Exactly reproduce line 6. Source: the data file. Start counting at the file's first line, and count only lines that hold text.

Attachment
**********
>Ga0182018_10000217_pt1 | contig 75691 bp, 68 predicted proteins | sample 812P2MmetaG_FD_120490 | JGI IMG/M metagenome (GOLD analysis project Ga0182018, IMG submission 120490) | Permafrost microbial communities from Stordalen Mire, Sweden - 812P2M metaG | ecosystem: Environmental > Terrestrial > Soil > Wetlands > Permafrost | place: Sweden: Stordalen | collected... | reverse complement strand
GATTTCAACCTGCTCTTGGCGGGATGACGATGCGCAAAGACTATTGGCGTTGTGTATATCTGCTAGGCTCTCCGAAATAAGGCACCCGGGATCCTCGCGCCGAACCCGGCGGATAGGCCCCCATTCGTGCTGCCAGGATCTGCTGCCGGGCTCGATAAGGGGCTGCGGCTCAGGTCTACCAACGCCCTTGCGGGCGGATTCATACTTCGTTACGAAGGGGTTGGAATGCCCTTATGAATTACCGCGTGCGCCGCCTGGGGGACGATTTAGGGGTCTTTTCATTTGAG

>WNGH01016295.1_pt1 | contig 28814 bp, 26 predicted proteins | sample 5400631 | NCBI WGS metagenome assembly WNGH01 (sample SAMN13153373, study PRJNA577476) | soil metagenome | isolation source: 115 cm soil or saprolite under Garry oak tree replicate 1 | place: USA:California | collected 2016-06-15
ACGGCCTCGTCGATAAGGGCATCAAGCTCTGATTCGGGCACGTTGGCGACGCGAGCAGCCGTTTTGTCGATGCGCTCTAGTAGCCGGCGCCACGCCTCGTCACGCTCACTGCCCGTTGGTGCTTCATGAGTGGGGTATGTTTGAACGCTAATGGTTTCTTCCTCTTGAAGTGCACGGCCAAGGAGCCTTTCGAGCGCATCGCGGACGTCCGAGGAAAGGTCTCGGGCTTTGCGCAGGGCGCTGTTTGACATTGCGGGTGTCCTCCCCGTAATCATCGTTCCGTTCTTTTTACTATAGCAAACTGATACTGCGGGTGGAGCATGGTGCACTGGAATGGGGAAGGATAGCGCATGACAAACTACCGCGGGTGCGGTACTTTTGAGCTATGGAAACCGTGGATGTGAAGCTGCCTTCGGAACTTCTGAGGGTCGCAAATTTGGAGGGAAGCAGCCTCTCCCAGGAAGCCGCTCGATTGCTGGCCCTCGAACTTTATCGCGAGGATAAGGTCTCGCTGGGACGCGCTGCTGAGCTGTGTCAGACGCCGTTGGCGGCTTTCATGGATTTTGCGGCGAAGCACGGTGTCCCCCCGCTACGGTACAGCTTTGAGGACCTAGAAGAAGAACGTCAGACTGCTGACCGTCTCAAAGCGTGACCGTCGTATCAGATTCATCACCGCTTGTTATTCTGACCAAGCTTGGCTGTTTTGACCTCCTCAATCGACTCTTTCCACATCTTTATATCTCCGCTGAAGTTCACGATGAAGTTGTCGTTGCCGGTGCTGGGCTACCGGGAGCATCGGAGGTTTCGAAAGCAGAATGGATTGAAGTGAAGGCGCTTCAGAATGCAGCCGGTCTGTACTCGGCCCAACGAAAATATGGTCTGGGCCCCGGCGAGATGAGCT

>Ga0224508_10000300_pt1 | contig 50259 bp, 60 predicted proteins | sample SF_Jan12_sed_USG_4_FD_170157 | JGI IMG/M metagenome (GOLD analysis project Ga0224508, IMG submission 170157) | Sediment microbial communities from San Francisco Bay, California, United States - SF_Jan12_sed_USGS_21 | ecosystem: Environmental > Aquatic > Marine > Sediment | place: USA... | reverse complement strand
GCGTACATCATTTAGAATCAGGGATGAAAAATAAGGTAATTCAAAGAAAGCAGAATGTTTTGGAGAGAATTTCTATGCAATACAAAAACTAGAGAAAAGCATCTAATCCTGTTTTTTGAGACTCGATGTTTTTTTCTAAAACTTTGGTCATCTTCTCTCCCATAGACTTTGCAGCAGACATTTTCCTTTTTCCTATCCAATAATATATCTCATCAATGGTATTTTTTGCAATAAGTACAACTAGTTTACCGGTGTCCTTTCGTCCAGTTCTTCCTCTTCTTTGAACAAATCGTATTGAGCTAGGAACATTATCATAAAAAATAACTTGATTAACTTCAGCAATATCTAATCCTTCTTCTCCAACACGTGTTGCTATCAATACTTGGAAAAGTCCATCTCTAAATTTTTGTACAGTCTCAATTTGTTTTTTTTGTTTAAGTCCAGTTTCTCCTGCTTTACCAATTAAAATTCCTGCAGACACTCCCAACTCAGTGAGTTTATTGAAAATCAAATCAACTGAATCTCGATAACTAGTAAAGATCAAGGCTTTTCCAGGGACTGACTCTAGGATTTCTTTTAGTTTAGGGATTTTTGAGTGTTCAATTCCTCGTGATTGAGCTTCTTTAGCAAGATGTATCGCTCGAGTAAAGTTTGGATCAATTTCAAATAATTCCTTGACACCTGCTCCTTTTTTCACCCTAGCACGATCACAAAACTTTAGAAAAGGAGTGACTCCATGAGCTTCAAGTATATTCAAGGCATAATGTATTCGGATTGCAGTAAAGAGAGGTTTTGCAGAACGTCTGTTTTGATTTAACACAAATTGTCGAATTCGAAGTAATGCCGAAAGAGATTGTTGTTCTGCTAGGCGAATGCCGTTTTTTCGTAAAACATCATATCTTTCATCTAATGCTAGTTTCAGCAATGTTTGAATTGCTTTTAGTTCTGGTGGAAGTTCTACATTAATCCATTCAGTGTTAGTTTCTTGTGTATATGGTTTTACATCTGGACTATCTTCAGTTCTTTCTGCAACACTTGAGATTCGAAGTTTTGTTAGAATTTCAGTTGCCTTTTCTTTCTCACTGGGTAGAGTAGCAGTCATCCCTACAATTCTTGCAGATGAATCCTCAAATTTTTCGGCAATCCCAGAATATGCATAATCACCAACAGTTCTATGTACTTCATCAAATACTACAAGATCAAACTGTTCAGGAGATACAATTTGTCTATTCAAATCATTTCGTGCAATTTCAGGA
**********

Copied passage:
GCGTACATCATTTAGAATCAGGGATGAAAAATAAGGTAATTCAAAGAAAGCAGAATGTTTTGGAGAGAATTTCTATGCAATACAAAAACTAGAGAAAAGCATCTAATCCTGTTTTTTGAGACTCGATGTTTTTTTCTAAAACTTTGGTCATCTTCTCTCCCATAGACTTTGCAGCAGACATTTTCCTTTTTCCTATCCAATAATATATCTCATCAATGGTATTTTTTGCAATAAGTACAACTAGTTTACCGGTGTCCTTTCGTCCAGTTCTTCCTCTTCTTTGAACAAATCGTATTGAGCTAGGAACATTATCATAAAAAATAACTTGATTAACTTCAGCAATATCTAATCCTTCTTCTCCAACACGTGTTGCTATCAATACTTGGAAAAGTCCATCTCTAAATTTTTGTACAGTCTCAATTTGTTTTTTTTGTTTAAGTCCAGTTTCTCCTGCTTTACCAATTAAAATTCCTGCAGACACTCCCAACTCAGTGAGTTTATTGAAAATCAAATCAACTGAATCTCGATAACTAGTAAAGATCAAGGCTTTTCCAGGGACTGACTCTAGGATTTCTTTTAGTTTAGGGATTTTTGAGTGTTCAATTCCTCGTGATTGAGCTTCTTTAGCAAGATGTATCGCTCGAGTAAAGTTTGGATCAATTTCAAATAATTCCTTGACACCTGCTCCTTTTTTCACCCTAGCACGATCACAAAACTTTAGAAAAGGAGTGACTCCATGAGCTTCAAGTATATTCAAGGCATAATGTATTCGGATTGCAGTAAAGAGAGGTTTTGCAGAACGTCTGTTTTGATTTAACACAAATTGTCGAATTCGAAGTAATGCCGAAAGAGATTGTTGTTCTGCTAGGCGAATGCCGTTTTTTCGTAAAACATCATATCTTTCATCTAATGCTAGTTTCAGCAATGTTTGAATTGCTTTTAGTTCTGGTGGAAGTTCTACATTAATCCATTCAGTGTTAGTTTCTTGTGTATATGGTTTTACATCTGGACTATCTTCAGTTCTTTCTGCAACACTTGAGATTCGAAGTTTTGTTAGAATTTCAGTTGCCTTTTCTTTCTCACTGGGTAGAGTAGCAGTCATCCCTACAATTCTTGCAGATGAATCCTCAAATTTTTCGGCAATCCCAGAATATGCATAATCACCAACAGTTCTATGTACTTCATCAAATACTACAAGATCAAACTGTTCAGGAGATACAATTTGTCTATTCAAATCATTTCGTGCAATTTCAGGA